Tissue Collection From People With Cystic Fibrosis
This study will examine the relationship between bacterial products in lung infections in cystic fibrosis and disease severity. It will examine plasma and lung tissue from cystic fibrosis patients.
Patients with cystic fibrosis and having certain genetic characteristics, who are between 9 and 65 years of age and any cystic fibrosis patient undergoing lung transplantation at INOVA Fairfax Hospital in Fairfax, Virginia, may be eligible for this study.
Patients who cannot undergo apheresis may be asked to provide up to an additional 100 cc (7 tablespoons) of blood for research to look at bacterial products.
Lung specimens of participating transplant patients will be collected at INOVA Fairfax Hospital. Patients who participate in the apheresis portion of the study will be admitted to the NIH Clinical Center for 2 to 3 days. Apheresis is a procedure for collecting large quantities of specific blood components. For this study, plasma-the liquid part of the blood-will be collected. For the procedure, whole blood is collected through a needle in an arm vein, similar to donating blood. The blood is separated into its components by centrifugation (spinning), the plasma and white cells are extracted and collected in a bag, and the red cells are returned to the body, either through the same needle or through another needle in the other arm.
During the hospital stay, patients may also be asked to participate in other cystic fibrosis studies involving blood tests, an echocardiogram (ultrasound test of the heart), urine pregnancy test, and pulmonary function (breathing) tests.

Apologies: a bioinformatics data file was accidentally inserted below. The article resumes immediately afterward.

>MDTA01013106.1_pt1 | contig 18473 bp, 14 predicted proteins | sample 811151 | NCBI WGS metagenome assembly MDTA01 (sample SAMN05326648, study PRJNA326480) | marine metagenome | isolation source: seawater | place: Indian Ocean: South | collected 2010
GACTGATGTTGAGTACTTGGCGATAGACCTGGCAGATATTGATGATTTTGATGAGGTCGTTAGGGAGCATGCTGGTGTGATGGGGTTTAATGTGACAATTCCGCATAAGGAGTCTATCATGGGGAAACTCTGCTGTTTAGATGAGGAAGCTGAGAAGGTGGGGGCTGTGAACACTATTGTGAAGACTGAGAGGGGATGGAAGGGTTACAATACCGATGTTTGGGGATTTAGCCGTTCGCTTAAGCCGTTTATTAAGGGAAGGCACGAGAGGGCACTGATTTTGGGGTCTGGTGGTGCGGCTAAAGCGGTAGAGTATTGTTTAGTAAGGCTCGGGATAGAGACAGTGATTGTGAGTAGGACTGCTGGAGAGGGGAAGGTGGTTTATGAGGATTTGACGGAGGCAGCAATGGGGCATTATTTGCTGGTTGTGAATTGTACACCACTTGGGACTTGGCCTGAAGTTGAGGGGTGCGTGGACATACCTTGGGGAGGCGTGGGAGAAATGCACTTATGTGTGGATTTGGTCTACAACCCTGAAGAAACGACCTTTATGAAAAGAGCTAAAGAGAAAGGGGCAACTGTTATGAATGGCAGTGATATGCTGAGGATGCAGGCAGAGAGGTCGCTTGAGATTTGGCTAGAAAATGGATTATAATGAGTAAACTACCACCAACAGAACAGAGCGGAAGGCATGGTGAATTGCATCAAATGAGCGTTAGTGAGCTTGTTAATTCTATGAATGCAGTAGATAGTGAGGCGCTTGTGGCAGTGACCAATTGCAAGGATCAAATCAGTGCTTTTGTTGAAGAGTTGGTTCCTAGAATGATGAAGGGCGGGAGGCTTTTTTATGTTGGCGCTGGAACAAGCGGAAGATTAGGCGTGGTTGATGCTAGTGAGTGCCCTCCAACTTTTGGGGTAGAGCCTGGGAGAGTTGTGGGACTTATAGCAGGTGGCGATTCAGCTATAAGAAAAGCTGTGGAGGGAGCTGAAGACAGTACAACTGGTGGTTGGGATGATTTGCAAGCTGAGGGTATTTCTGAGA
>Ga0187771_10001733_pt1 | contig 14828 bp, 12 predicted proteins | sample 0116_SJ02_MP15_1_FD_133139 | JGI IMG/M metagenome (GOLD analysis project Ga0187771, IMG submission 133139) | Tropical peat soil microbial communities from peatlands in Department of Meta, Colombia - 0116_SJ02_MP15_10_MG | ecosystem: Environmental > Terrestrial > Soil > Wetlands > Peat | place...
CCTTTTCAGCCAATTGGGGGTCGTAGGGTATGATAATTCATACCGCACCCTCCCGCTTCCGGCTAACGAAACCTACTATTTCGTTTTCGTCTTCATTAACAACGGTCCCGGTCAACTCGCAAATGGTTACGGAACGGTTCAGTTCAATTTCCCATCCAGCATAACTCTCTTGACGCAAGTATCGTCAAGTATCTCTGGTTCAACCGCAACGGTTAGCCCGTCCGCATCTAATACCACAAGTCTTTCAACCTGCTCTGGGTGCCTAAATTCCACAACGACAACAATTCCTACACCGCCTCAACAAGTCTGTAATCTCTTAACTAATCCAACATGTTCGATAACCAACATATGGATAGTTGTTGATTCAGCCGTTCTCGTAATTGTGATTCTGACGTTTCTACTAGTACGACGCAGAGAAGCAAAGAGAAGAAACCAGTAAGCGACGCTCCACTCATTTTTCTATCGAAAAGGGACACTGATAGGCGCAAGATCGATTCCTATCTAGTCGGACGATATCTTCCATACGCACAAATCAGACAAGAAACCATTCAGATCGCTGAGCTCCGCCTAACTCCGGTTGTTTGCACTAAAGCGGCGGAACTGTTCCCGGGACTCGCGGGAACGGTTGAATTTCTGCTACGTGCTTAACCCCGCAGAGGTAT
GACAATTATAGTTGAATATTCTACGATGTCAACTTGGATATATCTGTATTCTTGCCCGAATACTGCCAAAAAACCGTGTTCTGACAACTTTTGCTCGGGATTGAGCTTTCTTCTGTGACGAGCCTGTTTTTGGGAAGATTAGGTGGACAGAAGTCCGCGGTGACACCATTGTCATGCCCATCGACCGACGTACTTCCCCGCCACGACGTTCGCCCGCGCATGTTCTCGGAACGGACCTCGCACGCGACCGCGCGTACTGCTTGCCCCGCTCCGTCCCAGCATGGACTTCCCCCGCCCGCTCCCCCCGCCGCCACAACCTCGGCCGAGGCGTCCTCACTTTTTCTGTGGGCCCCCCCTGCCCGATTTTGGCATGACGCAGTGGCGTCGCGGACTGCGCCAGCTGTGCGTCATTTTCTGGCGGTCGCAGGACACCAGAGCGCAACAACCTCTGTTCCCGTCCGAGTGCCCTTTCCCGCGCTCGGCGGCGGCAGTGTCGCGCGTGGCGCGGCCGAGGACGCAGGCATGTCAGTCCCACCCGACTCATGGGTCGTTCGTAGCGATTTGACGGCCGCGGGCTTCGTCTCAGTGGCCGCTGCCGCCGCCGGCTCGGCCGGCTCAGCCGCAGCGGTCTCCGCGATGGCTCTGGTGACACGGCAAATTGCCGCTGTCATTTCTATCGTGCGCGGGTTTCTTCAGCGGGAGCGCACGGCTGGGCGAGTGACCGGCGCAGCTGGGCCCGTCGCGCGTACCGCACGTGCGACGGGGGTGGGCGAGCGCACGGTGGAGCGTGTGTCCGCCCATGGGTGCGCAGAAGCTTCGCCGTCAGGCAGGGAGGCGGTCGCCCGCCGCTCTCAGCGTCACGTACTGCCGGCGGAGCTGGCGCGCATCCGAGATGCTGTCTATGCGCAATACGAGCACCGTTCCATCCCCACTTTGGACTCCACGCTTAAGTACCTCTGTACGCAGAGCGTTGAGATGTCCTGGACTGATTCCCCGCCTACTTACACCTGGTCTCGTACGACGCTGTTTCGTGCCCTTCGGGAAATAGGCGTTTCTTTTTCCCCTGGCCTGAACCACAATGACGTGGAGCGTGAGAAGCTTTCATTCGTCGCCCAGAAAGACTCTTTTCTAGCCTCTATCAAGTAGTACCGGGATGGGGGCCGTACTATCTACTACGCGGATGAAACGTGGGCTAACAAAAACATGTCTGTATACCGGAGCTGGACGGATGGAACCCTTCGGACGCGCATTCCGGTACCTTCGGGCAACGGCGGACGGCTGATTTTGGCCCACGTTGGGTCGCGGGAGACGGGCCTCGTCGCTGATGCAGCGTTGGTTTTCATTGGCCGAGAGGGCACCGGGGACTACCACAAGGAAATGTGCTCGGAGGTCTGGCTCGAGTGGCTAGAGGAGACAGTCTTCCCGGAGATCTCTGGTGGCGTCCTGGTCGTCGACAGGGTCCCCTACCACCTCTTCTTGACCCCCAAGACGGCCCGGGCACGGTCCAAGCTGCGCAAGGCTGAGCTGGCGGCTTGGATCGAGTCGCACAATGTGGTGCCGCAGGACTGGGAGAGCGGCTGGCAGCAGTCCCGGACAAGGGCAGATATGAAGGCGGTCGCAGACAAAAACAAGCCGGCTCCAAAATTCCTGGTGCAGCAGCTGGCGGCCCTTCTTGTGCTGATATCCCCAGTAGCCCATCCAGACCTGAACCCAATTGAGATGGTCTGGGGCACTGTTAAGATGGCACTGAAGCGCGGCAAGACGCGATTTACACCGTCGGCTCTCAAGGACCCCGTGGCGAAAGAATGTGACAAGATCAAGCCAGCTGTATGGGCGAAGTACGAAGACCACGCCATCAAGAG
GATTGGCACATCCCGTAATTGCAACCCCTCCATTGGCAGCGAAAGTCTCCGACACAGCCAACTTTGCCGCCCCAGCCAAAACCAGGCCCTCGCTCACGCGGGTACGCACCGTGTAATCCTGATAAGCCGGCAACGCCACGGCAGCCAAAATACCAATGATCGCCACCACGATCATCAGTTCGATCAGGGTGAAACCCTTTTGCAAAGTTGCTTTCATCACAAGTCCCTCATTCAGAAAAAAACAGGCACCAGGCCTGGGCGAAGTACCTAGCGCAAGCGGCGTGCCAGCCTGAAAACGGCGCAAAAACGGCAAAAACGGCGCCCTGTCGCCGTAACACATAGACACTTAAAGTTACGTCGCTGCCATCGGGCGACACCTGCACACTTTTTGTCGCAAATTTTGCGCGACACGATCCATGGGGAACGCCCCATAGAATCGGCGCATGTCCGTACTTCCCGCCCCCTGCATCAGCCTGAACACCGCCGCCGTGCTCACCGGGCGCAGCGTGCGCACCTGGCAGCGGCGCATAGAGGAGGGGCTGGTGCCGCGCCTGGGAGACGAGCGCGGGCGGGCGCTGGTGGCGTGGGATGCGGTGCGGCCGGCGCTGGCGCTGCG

|Official Title:||Tissue Collection Protocol for Individuals With Cystic Fibrosis|
|Study Start Date:||May 2001|
|Estimated Study Completion Date:||April 2008|
Lungs of individuals with cystic fibrosis (CF) are frequently colonized with a number of bacterial pathogens. One of the most common organisms is Pseudomonas aeruginosa. Previous studies have shown the presence of the type III-secretion pathway within P. aeruginosa, implicating these cytotoxins as virulence factors for this organism. To evaluate further the effect of these cytotoxins on lung cells, we would like to collect plasma and tissue from individuals with CF. Because larger quantities of plasma than can safely be obtained by simple phlebotomy will be required, apheresis procedures performed in the Clinical Center Apheresis Unit will be used. To obtain lung cells from patients with CF infected with P. aeruginosa, tissue from explanted lungs will be collected in collaboration with INOVA Fairfax Hospital. We intend to look for expression of the type- III proteins of P. aeruginosa by measuring the immune response against components of the type- III pathway and their presence in lung cells.
|United States, Maryland|
|National Institutes of Health Clinical Center, 9000 Rockville Pike|
|Bethesda, Maryland, United States, 20892|
|United States, Wisconsin|
|Medical College of Wisconsin 8701 Watertown Plank Road Milwaukee, WI 53226|
|Milwaukee, Wisconsin, United States, 53226|